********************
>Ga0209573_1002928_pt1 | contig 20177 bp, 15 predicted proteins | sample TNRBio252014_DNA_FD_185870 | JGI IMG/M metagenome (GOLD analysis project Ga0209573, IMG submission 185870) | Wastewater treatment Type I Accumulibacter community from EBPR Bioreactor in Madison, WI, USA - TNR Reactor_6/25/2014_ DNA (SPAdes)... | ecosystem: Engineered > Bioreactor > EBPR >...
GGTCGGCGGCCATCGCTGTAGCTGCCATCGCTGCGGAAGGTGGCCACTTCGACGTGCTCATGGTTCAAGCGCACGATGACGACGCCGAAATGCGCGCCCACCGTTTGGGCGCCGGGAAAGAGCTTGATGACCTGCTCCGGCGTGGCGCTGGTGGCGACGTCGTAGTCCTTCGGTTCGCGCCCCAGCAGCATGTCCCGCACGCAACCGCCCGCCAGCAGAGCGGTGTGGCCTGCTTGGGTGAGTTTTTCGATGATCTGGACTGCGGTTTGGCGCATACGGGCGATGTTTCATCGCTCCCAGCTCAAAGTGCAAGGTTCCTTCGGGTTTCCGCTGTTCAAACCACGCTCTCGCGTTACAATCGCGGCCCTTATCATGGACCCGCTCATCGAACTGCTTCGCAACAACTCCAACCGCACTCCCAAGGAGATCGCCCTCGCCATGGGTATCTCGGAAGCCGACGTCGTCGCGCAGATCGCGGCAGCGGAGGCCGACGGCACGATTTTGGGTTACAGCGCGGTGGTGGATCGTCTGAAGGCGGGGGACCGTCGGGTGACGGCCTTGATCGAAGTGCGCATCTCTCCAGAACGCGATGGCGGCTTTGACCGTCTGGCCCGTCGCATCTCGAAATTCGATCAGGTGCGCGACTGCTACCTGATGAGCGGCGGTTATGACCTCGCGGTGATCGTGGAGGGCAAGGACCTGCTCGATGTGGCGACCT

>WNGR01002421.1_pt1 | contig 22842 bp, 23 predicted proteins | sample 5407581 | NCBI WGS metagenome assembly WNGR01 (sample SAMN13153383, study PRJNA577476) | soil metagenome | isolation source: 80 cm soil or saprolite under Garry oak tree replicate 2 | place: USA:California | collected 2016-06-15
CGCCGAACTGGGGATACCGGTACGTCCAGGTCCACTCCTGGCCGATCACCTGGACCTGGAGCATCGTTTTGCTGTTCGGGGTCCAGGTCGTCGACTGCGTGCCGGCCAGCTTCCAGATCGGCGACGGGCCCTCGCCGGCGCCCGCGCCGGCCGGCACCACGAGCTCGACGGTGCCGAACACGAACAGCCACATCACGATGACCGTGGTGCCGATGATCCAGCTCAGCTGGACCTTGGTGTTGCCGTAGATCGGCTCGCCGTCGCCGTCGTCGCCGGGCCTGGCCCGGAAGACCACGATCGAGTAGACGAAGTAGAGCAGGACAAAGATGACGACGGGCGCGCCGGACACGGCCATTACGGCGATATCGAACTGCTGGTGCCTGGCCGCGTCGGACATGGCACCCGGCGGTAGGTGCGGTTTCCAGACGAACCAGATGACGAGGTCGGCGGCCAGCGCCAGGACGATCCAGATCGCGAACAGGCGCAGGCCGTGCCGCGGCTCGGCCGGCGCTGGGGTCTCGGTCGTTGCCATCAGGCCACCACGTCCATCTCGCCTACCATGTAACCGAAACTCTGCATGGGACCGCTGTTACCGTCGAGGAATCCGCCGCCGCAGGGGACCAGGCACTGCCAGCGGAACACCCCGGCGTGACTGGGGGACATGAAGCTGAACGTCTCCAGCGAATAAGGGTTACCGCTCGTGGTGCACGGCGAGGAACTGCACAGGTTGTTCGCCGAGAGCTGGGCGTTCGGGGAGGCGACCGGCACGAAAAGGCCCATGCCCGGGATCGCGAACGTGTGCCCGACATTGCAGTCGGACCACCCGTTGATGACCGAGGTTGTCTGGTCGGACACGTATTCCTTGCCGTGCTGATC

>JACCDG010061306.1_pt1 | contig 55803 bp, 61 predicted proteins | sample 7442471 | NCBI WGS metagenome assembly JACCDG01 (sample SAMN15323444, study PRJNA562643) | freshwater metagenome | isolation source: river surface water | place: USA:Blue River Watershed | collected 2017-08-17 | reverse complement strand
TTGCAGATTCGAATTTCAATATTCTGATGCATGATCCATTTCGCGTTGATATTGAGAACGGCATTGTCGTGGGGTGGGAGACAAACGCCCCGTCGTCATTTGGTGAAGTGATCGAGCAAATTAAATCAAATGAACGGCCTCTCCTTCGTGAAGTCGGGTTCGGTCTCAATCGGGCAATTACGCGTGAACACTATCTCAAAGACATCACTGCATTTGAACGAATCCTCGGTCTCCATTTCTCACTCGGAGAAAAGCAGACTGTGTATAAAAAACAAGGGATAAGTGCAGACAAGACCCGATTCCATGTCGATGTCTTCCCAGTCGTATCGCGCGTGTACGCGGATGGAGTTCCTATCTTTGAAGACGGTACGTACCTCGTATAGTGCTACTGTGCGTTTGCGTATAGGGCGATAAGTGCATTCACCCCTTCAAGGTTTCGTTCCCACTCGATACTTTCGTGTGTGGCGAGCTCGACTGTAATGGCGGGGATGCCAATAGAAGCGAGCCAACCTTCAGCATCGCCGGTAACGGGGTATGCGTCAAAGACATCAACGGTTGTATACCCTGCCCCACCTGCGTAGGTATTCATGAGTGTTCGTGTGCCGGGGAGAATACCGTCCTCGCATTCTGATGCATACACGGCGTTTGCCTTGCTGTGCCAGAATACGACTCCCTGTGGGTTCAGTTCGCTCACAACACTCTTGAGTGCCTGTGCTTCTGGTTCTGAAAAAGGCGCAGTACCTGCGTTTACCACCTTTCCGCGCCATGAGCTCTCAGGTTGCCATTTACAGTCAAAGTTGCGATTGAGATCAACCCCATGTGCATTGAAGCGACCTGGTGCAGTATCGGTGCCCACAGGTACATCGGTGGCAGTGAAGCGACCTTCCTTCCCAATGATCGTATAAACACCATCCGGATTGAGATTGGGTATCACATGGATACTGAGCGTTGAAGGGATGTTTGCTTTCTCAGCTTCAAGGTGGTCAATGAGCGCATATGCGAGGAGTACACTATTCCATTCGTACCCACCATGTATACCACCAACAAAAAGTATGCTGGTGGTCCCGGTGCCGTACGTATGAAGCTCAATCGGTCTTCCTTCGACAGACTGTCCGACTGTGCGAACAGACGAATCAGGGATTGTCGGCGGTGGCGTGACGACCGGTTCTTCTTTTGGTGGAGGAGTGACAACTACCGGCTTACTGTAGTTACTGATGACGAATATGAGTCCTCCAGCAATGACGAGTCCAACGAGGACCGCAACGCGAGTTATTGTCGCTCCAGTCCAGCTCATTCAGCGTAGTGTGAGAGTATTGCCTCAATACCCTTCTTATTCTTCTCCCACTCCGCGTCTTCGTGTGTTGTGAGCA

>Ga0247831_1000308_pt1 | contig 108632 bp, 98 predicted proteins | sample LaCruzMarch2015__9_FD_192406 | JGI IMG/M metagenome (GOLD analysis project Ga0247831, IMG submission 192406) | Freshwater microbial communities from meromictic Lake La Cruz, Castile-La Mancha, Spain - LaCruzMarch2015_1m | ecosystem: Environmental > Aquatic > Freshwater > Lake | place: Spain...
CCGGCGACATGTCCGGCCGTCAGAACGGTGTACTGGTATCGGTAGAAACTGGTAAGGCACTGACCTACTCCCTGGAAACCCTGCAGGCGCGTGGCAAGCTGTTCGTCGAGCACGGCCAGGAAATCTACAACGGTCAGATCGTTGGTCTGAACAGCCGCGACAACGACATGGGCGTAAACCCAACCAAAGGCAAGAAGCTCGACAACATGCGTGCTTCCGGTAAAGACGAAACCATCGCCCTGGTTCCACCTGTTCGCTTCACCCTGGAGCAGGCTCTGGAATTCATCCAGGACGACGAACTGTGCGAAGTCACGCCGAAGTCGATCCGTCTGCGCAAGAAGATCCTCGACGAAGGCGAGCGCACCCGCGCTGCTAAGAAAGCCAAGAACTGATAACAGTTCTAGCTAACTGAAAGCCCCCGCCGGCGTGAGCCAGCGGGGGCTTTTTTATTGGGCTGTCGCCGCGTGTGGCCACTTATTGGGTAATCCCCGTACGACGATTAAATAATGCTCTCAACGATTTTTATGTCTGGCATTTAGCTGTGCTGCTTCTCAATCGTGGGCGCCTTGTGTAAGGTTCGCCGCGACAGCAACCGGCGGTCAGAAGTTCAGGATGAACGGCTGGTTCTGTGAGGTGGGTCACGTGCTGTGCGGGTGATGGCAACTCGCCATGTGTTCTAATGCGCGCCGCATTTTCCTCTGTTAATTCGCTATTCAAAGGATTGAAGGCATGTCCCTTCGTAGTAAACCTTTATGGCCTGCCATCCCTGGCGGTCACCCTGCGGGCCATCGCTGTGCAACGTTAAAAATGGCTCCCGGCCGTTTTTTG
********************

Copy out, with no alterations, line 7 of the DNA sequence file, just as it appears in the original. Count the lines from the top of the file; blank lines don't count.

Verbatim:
>Ga0247831_1000308_pt1 | contig 108632 bp, 98 predicted proteins | sample LaCruzMarch2015__9_FD_192406 | JGI IMG/M metagenome (GOLD analysis project Ga0247831, IMG submission 192406) | Freshwater microbial communities from meromictic Lake La Cruz, Castile-La Mancha, Spain - LaCruzMarch2015_1m | ecosystem: Environmental > Aquatic > Freshwater > Lake | place: Spain...